A Song that Reminds You of SomewherePosted: May 18, 2011
The “30 Day Song Challenge” is a Facebook meme going around that all the kids are doing. Basically, you post a song a day according to these rules. I saw it and thought: Oh, what the hell?
There’s a waterfall near Gadsden, Alabama called Noccalula Falls. The legend of Princess Noccalula comes from “early times,” according to the park’s website.
Originally called Black Creek Falls, the legend begins like this, as written by Mathilde Bilbro: “long ago, on a mountain summit within sight and sound of a rushing waterfall, lived a great Indian Chief whose young daughter, Noccalula, was famed far and wide for her beauty and loveliness of character.” Everyone wanted to marry Noccalula, and her father promised her hand to a man in a neighbor tribe. But, of course, she was already in love with someone in her own tribe, a young man with little riches, but lots of heart. The Father Chief didn’t like this, and he banished the poor lover. On her wedding day, promised to a man with lots of “wampum, horses and blankets,” she was overcome with grief. The “soft, rhythmical rush of waters called to her,” and she leaped from the top of the falls to her death.
My friend Andrea and I spent a few summers in the early 90s driving around Tennessee, Alabama and Georgia. We were always in the car together. It was a white Chevrolet Celebrity with red interior–more bruise than cherry. We decided to fly to New Orleans for New Year’s Eve, and flew out of Birmingham, for some reason–probably cost alone– driving from Chattanooga, through Gadsden, and passing Noccalula Falls.
Andrea had visited the falls with her family when she was a child. As the signs for the park begin showing up on the side of the interstate, she told me the story of how she fell off the monkey bars, breaking her arm, and when she looked up, her mother was laughing. The trauma never left her.
Even though we were behind on time, rushing to catch our plane, Andrea simply had to stop at Noccalula Falls and look for the monkey bars that had caused her life so much pain and confusion. A kind of reunited confirmation of her past hurt would exorcise it from her present. I’m sure there is a therapist-term for this. So, we got off the freeway, and a few minutes later we were standing along the edge of the waterfall, staring up at the hideous (and totally racist) statue of Noccalula. The monkey bars were still there, the same gravel underneath where she landed, broken. We climbed up them, too tall now for their scale. All the while, Andrea’s recounting the memory of her broken arm and her mother laughing–what that felt like.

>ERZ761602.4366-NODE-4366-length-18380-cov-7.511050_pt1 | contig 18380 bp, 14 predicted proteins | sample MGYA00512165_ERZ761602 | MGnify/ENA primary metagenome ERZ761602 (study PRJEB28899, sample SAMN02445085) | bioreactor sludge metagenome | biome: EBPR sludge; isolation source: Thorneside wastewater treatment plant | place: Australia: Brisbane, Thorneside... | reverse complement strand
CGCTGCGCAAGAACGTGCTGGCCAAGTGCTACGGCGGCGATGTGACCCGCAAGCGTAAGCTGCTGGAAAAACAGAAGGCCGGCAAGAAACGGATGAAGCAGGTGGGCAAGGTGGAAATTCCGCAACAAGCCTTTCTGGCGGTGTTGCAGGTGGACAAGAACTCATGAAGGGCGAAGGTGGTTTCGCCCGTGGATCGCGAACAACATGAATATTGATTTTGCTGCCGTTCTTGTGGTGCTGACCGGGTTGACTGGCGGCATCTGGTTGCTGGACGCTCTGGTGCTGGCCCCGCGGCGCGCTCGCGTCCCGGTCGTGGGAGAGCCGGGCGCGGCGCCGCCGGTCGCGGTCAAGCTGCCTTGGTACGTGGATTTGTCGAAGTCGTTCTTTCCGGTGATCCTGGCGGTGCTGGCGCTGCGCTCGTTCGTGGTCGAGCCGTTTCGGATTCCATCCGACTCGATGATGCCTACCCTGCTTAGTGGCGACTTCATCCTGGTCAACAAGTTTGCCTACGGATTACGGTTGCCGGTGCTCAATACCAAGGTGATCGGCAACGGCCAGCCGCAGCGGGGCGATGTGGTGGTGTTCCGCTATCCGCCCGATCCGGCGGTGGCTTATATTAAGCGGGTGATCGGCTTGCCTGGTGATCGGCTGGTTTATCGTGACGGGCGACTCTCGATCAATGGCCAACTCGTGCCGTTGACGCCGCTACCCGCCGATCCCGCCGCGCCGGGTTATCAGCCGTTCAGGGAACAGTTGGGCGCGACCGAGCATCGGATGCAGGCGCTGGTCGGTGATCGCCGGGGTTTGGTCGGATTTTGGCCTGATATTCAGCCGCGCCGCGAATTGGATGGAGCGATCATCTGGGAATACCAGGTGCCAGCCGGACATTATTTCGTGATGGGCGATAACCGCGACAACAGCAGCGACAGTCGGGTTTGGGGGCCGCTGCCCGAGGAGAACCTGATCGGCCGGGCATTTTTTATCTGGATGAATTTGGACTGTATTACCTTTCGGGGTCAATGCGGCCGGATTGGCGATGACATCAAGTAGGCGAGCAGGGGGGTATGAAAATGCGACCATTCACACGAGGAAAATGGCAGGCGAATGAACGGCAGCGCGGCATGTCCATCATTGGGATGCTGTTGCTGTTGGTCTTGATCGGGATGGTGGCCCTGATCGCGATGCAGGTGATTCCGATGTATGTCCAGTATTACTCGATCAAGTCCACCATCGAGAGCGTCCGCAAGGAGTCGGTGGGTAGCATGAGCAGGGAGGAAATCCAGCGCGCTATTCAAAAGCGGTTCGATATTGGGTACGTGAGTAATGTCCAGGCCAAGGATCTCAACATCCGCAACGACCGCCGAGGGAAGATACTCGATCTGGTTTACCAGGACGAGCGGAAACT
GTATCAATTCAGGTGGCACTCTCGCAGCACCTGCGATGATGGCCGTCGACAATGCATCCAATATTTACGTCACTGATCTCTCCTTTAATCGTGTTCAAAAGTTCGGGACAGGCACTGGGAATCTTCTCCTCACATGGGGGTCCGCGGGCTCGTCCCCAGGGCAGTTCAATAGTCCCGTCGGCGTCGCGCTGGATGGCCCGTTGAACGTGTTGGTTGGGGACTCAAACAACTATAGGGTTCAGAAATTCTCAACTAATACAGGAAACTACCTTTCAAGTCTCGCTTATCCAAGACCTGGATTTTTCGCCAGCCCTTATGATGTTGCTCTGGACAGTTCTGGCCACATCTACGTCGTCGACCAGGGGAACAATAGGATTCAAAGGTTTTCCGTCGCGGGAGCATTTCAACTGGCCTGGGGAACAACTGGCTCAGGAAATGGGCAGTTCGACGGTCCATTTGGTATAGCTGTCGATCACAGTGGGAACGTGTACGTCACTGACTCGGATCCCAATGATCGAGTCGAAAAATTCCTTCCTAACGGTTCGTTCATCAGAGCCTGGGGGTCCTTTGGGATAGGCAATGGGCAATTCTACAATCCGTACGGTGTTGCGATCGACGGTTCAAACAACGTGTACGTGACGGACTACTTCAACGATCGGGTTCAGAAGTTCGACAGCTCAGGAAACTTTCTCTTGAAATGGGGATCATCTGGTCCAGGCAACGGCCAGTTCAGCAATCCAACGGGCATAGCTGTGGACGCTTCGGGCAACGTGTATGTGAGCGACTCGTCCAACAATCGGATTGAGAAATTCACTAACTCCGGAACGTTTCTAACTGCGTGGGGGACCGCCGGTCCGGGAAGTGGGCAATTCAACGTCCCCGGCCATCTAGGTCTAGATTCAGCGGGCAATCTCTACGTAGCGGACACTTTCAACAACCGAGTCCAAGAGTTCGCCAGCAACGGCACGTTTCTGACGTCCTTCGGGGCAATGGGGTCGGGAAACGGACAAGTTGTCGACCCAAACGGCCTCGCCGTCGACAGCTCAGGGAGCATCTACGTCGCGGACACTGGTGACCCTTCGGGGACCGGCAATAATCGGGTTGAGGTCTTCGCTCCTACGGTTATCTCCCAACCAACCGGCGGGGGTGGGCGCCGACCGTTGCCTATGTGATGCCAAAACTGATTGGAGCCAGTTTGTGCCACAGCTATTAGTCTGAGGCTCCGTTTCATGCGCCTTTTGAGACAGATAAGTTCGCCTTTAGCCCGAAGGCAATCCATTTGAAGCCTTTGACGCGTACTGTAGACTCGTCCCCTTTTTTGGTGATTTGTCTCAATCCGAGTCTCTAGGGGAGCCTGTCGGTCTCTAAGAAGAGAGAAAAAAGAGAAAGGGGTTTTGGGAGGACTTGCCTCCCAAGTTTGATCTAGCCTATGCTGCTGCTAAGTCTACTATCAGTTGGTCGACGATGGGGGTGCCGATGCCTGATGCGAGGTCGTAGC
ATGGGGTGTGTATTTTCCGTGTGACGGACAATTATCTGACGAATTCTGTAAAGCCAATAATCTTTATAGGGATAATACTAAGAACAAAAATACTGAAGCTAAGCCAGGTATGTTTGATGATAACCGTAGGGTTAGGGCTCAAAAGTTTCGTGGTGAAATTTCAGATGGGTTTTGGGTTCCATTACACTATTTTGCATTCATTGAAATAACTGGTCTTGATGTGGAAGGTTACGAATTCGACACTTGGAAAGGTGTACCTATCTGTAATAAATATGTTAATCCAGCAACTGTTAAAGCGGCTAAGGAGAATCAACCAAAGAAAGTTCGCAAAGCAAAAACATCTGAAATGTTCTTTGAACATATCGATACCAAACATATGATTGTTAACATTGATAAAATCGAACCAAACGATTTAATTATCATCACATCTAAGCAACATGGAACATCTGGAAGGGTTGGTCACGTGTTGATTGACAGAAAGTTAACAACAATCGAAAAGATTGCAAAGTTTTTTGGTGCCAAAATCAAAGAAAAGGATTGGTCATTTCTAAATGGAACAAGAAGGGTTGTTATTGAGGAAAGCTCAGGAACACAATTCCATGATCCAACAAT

Andrea and her mother had a particular kind of relationship that only mothers and daughters have: great, boundless love and huge chasms of being too different, or being too much the same. She shaved her head when we were about 15, she flirted with lesbianism, she dated black guys from the projects–all of this was (only a little bit, I think) meant to make her parents crazy.
We only had two or three cassette tapes, one of them being Patsy Cline’s greatest hits. (The others were Ani Difranco’s “Out of Range” and Lucinda Williams’ self-titled record. A trifecta of fierce feminist fabulous.) As we’re walking back to the car from the falls, “I Fall to Pieces” starts blaring out of our open car windows–we’re the only car in the lot, this being Dec 30 at 8:30am–and I look over, and Andrea is crying.
When I hear “I Fall to Pieces,” I think of Princess Noccalula, of being misunderstood, and of Gadsden, Alabama.